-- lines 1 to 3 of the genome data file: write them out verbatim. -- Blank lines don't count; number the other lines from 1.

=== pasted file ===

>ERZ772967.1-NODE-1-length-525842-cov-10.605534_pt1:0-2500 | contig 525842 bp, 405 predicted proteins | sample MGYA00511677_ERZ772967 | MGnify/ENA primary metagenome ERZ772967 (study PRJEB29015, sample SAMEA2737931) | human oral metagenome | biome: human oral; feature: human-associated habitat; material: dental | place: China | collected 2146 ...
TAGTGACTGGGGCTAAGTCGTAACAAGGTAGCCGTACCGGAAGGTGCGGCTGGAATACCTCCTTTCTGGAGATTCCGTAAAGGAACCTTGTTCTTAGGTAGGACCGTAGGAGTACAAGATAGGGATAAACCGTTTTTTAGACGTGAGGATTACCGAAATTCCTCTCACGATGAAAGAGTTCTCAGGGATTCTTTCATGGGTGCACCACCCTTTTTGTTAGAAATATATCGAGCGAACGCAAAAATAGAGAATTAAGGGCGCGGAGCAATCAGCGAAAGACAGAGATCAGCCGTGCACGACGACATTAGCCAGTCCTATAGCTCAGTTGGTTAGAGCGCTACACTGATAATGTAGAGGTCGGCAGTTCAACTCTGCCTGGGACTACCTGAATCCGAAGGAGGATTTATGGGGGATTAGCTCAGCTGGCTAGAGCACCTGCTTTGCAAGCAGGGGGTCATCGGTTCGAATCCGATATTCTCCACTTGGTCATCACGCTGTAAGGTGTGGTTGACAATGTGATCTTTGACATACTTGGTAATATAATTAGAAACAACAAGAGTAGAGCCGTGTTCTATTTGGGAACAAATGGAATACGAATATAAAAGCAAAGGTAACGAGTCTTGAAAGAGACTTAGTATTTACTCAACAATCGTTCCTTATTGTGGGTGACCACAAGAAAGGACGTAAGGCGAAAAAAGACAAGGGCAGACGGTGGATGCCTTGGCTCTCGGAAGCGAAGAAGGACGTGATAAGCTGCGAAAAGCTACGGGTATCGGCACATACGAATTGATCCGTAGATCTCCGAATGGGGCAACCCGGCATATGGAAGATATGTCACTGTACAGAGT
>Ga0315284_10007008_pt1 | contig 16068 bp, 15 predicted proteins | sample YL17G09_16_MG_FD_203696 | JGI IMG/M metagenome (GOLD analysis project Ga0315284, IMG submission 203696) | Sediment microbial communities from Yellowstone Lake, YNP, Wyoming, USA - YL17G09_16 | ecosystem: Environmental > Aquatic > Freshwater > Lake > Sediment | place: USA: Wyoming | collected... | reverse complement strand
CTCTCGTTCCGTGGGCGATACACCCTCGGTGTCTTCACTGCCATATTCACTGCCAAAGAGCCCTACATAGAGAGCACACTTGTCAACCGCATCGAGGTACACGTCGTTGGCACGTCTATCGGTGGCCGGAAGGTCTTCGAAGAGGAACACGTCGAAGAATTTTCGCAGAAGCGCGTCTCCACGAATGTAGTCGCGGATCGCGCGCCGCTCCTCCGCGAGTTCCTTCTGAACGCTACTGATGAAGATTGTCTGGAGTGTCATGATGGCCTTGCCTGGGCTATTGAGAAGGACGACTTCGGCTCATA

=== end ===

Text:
>ERZ772967.1-NODE-1-length-525842-cov-10.605534_pt1:0-2500 | contig 525842 bp, 405 predicted proteins | sample MGYA00511677_ERZ772967 | MGnify/ENA primary metagenome ERZ772967 (study PRJEB29015, sample SAMEA2737931) | human oral metagenome | biome: human oral; feature: human-associated habitat; material: dental | place: China | collected 2146 ...
TAGTGACTGGGGCTAAGTCGTAACAAGGTAGCCGTACCGGAAGGTGCGGCTGGAATACCTCCTTTCTGGAGATTCCGTAAAGGAACCTTGTTCTTAGGTAGGACCGTAGGAGTACAAGATAGGGATAAACCGTTTTTTAGACGTGAGGATTACCGAAATTCCTCTCACGATGAAAGAGTTCTCAGGGATTCTTTCATGGGTGCACCACCCTTTTTGTTAGAAATATATCGAGCGAACGCAAAAATAGAGAATTAAGGGCGCGGAGCAATCAGCGAAAGACAGAGATCAGCCGTGCACGACGACATTAGCCAGTCCTATAGCTCAGTTGGTTAGAGCGCTACACTGATAATGTAGAGGTCGGCAGTTCAACTCTGCCTGGGACTACCTGAATCCGAAGGAGGATTTATGGGGGATTAGCTCAGCTGGCTAGAGCACCTGCTTTGCAAGCAGGGGGTCATCGGTTCGAATCCGATATTCTCCACTTGGTCATCACGCTGTAAGGTGTGGTTGACAATGTGATCTTTGACATACTTGGTAATATAATTAGAAACAACAAGAGTAGAGCCGTGTTCTATTTGGGAACAAATGGAATACGAATATAAAAGCAAAGGTAACGAGTCTTGAAAGAGACTTAGTATTTACTCAACAATCGTTCCTTATTGTGGGTGACCACAAGAAAGGACGTAAGGCGAAAAAAGACAAGGGCAGACGGTGGATGCCTTGGCTCTCGGAAGCGAAGAAGGACGTGATAAGCTGCGAAAAGCTACGGGTATCGGCACATACGAATTGATCCGTAGATCTCCGAATGGGGCAACCCGGCATATGGAAGATATGTCACTGTACAGAGT
>Ga0315284_10007008_pt1 | contig 16068 bp, 15 predicted proteins | sample YL17G09_16_MG_FD_203696 | JGI IMG/M metagenome (GOLD analysis project Ga0315284, IMG submission 203696) | Sediment microbial communities from Yellowstone Lake, YNP, Wyoming, USA - YL17G09_16 | ecosystem: Environmental > Aquatic > Freshwater > Lake > Sediment | place: USA: Wyoming | collected... | reverse complement strand